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LNG company Oil Search turns down Woodside bid

Woodside offer from last week would've been an $8.1 billion deal.

By
Daniel J. Graeber
Australian energy company Woodside bid for regional counterpart Oil Search, a key player in the liquefied natural gas sector, considered inadequate. Photo courtesy of Woodside Petroleum
Australian energy company Woodside bid for regional counterpart Oil Search, a key player in the liquefied natural gas sector, considered inadequate. Photo courtesy of Woodside Petroleum

PORT MOSEBY, Papua New Guinea, Sept. 14 (UPI) -- Liquefied natural gas company Oil Search said it rejected an acquisition proposal from rival Woodside Petroleum, citing a need to ensure shareholder value.

Woodside last week made an $8.1 billion offer to take on all of the shares in Oil Search, which holds a significant stake in LNG facilities in Papua New Guinea.

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Woodside is Australia's largest oil and gas company, serving as the operator of the giant Pluto liquefied natural gas project in the country. Papua New Guinea, meanwhile, is positioned as a key energy hub, helping to meet Asia-Pacific demands for LNG.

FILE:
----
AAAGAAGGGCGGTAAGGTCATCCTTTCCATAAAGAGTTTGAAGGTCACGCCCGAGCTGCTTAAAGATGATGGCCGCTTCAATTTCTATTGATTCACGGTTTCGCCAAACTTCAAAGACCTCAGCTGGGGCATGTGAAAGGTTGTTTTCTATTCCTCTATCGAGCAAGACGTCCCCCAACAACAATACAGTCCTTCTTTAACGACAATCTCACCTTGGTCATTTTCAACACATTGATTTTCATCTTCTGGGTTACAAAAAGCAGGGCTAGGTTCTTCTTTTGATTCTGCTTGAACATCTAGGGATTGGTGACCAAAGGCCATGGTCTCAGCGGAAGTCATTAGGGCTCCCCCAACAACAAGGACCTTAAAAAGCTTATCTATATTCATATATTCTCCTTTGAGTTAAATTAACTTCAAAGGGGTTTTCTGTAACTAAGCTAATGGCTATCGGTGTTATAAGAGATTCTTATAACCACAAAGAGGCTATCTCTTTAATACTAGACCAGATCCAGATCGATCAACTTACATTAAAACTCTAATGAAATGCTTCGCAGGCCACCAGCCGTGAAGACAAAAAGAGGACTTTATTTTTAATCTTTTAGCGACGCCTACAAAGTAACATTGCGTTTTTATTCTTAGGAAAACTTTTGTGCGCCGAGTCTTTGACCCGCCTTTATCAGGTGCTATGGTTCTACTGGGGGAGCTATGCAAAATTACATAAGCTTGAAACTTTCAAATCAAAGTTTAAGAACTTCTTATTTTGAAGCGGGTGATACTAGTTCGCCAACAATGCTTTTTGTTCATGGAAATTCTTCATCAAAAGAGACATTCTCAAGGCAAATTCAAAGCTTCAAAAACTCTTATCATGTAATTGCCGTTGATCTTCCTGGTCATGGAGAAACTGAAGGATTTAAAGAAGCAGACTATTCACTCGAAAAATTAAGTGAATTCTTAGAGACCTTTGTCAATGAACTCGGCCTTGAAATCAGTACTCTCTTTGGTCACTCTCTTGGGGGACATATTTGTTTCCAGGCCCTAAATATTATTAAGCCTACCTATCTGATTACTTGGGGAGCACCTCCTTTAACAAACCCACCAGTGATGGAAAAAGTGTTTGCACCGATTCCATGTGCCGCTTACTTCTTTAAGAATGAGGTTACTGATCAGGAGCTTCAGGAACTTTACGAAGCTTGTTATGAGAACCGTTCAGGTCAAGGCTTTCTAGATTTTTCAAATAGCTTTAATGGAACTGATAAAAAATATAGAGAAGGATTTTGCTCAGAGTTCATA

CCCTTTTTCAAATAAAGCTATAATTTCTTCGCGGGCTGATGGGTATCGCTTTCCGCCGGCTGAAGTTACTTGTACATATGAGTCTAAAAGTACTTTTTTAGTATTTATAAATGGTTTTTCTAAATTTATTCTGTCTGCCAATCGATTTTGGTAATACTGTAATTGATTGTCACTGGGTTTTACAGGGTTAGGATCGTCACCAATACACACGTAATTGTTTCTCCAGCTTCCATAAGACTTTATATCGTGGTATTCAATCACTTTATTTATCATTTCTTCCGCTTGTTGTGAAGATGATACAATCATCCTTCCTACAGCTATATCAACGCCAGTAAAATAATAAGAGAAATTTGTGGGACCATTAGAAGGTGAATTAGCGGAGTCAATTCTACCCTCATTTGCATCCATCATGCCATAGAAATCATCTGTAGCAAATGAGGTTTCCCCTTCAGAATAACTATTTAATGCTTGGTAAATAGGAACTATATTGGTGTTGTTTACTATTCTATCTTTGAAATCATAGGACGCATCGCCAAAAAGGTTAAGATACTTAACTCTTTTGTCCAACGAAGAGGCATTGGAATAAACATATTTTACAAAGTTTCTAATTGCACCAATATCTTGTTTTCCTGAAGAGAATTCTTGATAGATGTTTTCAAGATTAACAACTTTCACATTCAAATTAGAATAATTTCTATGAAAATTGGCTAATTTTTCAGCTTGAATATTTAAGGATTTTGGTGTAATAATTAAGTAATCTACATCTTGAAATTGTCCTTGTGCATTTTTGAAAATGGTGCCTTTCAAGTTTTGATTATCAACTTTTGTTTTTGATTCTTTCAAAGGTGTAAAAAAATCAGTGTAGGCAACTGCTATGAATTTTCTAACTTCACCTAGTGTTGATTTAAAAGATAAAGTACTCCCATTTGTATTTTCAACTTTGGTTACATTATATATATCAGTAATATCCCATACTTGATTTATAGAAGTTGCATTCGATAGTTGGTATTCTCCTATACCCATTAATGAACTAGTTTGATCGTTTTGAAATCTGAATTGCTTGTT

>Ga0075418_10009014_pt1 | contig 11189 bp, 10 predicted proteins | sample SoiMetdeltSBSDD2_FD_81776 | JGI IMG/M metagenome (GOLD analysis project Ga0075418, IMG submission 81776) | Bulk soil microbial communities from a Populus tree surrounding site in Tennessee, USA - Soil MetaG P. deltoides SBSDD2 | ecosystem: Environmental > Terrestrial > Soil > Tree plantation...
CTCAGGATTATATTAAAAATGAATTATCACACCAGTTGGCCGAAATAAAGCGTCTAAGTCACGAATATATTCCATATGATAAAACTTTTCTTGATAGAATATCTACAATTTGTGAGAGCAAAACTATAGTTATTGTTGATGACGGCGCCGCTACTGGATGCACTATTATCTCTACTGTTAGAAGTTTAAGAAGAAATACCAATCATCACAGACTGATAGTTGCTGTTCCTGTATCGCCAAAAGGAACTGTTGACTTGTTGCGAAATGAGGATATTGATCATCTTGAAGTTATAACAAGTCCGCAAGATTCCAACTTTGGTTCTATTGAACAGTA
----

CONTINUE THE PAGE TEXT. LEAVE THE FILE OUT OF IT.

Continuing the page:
Oil Search said its board unanimously rejected Woodside's offer because it grossly undervalued the company and the deal would have diluted current growth opportunities.

"The board of Oil Search believes our company is in a very strong position, both operationally and financially," Chairman Rick Lee said in a statement. "Our focus is on continuing to build and create shareholder value through the company's strong future growth prospects."

Woodside would have benefited from acquired stakes in an LNG facility in Papua New Guinea held by Oil Search. The Australian energy company said it was "surprised and disappointed" by the rejection of its proposal without first meeting with Woodside representatives to negotiate on the terms.

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"Woodside believes the proposal would create the regional oil and gas champion for both Papua New Guinea and Australia with a global portfolio of world class assets and development opportunities which would deliver significant benefits to both companies' shareholders," it said.

Woodside made no indication it would improve the terms of the deal. Oil Search said it would consider offers that reflect "compelling value" for shareholders.

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